In the Window at Laku.

The COVID-19 pandemic may now count Valencia Street’s quirkiness among its victims. After 22 years, Schauplatz Vintage will not reopen, and after 20 years Laku, a boutique where every item seems to be a handmade art piece, will close its doors permanently sometime later this summer. 

Yes, their stories are more complicated than the virus – Laku’s owner, for example, was ready to retire, and a rent increase made that decision easier – but the virus did not help.

Twelve other stores along the commercial corridor known for its independent businesses are close to the edge of calling it quits and will be forced to do so unless they receive some government assistance, according to a survey by the Valencia Corridor Merchants Association (VCMA) in mid-May in which 89 businesses participated. 

All – from businesses that have been on the street one year to one on the street for 62 years – are worried about surviving the pandemic.

“Opening in a limited capacity is just not financially feasible,” for many of the business owners, said Sean Quigley, the founder of Paxton Gate and the vice president of the merchants association. He too wonders what will happen to Paxton Gate, which is barely breaking even, he wrote in an email.  

“If we move into what they’re calling Phase 2B where we’re allowed to open but with restrictions of some sort, I can’t see how I’d make it work,” he added.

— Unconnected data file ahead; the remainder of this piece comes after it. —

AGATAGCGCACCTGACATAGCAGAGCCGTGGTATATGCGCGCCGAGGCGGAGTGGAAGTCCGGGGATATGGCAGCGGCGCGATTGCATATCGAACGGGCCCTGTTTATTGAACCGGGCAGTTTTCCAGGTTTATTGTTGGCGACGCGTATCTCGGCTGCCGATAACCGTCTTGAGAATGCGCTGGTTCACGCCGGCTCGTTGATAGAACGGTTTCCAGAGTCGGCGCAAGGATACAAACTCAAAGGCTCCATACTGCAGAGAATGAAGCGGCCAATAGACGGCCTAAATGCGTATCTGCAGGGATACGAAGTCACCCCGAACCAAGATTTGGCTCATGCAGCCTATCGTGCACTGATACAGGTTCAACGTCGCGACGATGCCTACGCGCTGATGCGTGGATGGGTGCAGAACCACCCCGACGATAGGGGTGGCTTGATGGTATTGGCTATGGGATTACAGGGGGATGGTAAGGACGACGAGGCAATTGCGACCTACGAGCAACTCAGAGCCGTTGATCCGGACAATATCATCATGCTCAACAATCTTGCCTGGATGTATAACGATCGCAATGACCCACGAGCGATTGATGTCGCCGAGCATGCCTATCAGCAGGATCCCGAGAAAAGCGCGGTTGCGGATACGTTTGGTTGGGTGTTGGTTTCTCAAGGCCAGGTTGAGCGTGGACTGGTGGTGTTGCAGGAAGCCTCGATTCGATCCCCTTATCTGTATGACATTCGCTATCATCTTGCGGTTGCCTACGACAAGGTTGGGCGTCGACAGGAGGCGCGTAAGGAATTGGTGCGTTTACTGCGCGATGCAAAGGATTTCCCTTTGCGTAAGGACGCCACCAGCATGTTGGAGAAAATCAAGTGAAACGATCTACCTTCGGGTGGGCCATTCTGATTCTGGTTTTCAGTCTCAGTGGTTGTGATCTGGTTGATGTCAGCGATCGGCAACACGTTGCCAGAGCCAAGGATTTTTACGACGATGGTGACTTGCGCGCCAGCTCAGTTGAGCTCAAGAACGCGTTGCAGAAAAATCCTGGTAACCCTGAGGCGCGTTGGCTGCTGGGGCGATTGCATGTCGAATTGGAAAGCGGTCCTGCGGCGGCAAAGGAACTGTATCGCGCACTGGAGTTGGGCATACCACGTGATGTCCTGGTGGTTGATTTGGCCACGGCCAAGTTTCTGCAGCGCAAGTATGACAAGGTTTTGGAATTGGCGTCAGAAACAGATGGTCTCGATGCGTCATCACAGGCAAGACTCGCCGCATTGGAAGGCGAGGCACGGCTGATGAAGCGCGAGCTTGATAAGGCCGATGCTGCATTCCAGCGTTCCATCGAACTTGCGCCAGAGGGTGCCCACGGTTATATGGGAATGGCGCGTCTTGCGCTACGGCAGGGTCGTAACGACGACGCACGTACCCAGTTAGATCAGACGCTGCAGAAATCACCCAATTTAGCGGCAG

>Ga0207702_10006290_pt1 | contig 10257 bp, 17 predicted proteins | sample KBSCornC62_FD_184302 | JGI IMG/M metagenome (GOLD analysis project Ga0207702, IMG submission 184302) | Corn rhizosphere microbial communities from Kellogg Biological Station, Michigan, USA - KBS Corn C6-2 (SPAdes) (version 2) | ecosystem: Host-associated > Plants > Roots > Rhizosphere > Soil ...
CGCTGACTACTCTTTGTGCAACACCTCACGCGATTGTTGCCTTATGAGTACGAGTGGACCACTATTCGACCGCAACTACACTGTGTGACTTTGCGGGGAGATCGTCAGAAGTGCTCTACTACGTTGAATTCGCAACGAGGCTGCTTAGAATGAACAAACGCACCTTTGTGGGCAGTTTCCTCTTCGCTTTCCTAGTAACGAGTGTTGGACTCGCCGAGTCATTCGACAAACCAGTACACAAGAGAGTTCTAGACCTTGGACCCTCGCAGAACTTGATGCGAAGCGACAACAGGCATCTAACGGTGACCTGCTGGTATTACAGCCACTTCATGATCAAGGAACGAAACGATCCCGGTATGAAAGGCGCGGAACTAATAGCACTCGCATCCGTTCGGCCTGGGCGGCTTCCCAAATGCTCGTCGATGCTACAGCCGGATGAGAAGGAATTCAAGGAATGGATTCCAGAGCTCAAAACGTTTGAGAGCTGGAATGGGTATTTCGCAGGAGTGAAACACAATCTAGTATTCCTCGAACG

Out of the 89 businesses that responded, not quite half are completely closed for now, while around 21 percent are operating with some sort of takeout or delivery option. The association did not name the stores close to shuttering for good. 

Moreover, more than half have not received any type of assistance, despite about 85 percent reporting that they applied for the Paycheck Protection Program, as well as smaller percentages that applied for other funding and aid.

“A lot of aid does not trickle down to the Mission,” said Manny Yekutiel, the owner of Manny’s on Valencia Street and one of the directors on the VCMA board who was lucky enough to get funds from the federal program. “If things are not done to save our small businesses now, it will result in permanent closures of many of them.”

Already their employees are reeling from the crisis. Some 1,184 employees who worked on Valencia have been furloughed or laid off, an average of 13 employees per business. 

“That’s a lot of people that don’t have work, just from one corridor,” said Yekutiel, “And if you think about that multiplied all over the city, it’s just a sobering sense of how many people don’t have jobs right now.”

Freedman from Schauplatz Vintage was already growing tired of running his store when the pandemic began to close San Francisco down. Luckily for him, COVID-19 coincided with a seismic retrofitting on their shop’s building. Freedman and his partner Bernhard Wetsch had to move the bulk of their inventory out, but they weren’t being charged rent. 

So, in the short term, COVID-19 did not have a big impact. But when Freedman considered shutting down completely, he ran up against a landlord who would not let him out of the last three years on his lease. 

Cleared for retrofitting, Schauplatz will not reopen. Photo by Lydia Chávez

In the end, however, the owner of the Middle Eastern restaurant, Yasmin, which is on the corner, has agreed to take it on and the paperwork most likely will be ready to sign by next week.